• Cut Himself Shaving: The default answer for every question about an injury at Camp Green Lake is: "I slammed the tent door on it."
    • This point is further emphasized when a quiz is held asking the reader how you got a black eye. Was it from a fight? Stepping on a shovel? Not bathing? The right answer is still "The tent door slammed in your face."
  • Everybody Knew Already: Stanley leaves Zero's name and history when going through the campers' bios, but anybody who read the previous book should know his story.
  • Gone Horribly Right: Armpit has a suggestion about the showers, that the four-minute shower should be changed so the water sprays for a minute, stops for one minute to allow them to apply soap, then restart for three minutes to finish. The suggestion is taken, but instead of three minutes of water, there are now only two, allowing the Warden to save a minute of water each.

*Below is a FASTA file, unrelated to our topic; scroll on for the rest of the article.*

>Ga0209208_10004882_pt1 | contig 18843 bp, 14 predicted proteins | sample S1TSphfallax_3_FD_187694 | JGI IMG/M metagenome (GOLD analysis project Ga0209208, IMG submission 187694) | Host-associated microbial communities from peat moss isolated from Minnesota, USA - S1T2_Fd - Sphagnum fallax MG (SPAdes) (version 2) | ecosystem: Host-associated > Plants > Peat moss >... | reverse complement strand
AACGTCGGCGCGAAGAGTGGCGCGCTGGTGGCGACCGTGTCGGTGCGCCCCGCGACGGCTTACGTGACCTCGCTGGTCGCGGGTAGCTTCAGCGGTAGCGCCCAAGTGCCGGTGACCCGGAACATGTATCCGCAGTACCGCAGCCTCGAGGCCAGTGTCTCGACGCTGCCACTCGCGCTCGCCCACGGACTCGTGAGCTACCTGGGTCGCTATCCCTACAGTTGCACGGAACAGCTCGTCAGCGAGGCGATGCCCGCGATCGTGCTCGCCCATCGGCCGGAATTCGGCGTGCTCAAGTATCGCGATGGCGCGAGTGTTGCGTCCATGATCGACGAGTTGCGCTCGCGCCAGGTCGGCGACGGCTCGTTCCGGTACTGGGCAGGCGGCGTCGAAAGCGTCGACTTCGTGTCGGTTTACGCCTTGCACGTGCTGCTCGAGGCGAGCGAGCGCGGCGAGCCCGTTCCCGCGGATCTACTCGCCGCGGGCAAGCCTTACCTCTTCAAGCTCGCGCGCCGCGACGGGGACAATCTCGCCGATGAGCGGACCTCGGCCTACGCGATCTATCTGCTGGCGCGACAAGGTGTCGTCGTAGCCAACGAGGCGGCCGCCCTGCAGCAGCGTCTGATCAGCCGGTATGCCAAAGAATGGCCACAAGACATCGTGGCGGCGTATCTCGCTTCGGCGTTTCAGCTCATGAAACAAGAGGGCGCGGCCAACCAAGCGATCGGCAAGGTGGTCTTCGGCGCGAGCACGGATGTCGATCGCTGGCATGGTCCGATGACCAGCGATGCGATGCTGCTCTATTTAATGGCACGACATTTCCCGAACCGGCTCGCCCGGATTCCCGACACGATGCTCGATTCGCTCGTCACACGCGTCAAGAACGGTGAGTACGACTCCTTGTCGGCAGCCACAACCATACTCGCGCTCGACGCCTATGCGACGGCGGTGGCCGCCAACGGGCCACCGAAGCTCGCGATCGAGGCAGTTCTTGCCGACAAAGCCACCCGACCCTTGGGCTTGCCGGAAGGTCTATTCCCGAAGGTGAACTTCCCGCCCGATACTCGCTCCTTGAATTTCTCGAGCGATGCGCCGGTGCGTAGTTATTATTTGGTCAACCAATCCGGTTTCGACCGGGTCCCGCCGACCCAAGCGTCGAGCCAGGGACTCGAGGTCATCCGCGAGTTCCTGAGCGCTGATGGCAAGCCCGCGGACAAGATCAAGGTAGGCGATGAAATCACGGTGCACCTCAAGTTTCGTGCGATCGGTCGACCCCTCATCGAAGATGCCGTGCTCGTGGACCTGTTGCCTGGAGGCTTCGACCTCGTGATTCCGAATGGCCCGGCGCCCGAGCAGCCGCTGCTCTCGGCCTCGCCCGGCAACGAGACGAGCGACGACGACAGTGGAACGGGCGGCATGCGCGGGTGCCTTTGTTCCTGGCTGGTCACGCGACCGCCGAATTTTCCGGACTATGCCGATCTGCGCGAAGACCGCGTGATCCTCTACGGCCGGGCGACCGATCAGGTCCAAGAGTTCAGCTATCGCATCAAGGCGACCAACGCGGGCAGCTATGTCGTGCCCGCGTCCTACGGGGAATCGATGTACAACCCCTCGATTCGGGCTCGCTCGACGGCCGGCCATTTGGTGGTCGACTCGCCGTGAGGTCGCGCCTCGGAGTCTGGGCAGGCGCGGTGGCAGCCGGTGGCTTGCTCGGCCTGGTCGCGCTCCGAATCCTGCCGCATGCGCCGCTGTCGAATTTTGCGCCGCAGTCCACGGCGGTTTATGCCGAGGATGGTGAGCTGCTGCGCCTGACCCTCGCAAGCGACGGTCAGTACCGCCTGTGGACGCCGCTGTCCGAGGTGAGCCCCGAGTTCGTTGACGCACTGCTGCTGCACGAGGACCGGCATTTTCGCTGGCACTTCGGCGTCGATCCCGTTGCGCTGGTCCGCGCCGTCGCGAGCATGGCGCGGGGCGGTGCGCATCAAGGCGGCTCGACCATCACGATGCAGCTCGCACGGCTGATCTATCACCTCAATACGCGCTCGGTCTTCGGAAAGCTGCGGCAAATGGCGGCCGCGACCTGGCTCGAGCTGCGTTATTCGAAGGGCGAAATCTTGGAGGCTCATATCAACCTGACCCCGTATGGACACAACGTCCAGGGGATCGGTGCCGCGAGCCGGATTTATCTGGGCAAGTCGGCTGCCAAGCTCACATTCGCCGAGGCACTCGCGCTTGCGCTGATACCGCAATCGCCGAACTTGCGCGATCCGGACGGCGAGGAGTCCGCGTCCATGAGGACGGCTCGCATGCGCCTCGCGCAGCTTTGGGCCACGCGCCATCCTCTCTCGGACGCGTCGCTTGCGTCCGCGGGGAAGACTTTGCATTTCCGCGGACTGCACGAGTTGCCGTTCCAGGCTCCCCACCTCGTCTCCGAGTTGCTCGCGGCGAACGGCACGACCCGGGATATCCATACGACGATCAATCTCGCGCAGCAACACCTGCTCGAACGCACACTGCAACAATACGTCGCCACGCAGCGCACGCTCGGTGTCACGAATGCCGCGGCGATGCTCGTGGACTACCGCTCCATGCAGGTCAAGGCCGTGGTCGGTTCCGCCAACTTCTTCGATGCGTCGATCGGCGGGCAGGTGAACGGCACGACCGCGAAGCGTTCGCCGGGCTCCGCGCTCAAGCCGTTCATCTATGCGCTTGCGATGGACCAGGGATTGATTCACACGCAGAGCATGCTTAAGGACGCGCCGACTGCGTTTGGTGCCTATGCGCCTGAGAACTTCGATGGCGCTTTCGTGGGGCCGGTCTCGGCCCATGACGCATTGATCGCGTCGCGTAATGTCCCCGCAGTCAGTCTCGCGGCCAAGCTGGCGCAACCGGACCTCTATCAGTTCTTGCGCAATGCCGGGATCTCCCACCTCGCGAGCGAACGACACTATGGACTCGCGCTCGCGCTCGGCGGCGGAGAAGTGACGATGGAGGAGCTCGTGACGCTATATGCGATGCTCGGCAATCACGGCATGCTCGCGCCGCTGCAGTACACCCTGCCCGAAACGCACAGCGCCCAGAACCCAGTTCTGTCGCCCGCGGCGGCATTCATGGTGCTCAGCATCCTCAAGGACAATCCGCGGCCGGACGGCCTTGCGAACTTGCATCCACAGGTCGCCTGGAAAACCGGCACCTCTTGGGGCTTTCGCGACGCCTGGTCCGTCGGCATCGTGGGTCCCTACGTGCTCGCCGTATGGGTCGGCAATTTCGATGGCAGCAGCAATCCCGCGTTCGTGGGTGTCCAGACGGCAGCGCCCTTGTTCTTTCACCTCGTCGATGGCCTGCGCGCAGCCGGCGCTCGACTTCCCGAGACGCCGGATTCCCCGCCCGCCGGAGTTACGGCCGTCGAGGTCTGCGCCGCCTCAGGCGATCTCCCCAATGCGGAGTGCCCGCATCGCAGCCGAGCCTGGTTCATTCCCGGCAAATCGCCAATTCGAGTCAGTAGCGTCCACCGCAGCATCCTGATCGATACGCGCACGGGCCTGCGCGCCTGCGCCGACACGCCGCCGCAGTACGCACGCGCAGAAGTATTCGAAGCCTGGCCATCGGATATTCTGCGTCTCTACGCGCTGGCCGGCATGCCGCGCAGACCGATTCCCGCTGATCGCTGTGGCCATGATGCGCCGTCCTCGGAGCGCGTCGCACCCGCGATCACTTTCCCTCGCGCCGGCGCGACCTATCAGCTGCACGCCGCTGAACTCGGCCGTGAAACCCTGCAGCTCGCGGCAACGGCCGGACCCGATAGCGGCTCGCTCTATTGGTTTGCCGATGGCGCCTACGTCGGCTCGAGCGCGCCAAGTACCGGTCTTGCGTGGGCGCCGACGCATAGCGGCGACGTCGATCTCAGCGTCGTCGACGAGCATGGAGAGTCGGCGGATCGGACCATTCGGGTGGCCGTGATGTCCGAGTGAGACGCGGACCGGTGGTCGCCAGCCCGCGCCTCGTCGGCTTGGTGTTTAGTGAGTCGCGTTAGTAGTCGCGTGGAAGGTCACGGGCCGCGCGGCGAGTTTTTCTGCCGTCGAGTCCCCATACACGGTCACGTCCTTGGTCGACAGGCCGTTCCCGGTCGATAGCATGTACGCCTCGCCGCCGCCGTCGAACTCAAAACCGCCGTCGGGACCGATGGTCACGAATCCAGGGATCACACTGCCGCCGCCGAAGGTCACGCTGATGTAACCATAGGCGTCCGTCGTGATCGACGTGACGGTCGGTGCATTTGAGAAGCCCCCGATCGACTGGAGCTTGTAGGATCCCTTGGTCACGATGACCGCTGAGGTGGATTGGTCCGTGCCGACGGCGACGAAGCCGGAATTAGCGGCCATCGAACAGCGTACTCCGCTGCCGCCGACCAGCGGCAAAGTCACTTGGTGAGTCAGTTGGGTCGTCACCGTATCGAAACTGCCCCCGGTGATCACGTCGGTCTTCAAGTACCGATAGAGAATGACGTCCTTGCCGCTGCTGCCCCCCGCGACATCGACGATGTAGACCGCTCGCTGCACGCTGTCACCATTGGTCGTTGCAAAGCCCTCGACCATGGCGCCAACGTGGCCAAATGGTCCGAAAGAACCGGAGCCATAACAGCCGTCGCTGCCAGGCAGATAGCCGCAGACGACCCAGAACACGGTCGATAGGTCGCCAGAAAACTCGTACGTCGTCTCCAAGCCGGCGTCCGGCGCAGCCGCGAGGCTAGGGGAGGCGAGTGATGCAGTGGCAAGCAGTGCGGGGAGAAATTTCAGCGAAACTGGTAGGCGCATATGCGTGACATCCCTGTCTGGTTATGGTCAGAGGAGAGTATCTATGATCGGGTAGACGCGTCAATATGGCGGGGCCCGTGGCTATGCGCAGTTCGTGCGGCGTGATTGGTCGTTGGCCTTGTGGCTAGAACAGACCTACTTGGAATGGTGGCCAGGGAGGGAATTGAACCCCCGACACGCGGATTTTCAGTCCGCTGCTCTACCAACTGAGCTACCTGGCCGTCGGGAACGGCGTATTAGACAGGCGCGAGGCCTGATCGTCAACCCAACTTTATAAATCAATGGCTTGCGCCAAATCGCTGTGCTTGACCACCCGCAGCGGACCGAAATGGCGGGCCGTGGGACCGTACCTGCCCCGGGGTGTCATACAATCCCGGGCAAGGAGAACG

• Also how Camp Green Lake got reopened. Stanley published his book, officials read it, thought "What a great idea!", and reopened the camp and another camp with the original staff back in charge.
    • X-Ray adapted too well to Camp Green Lake and essentially became its inmates' leader. Now that his sentence is over, he has to return to school and finds it difficult to readjust to the outside world.
  • "Groundhog Day" Loop: Not the camp, but Zigzag, who keeps a TV guide from the week of March 22nd, 1986 and reads it daily, informing everyone what will be on TV "tonight".
  • Hair-Trigger Temper: E-Z. Then he meets Zigzag.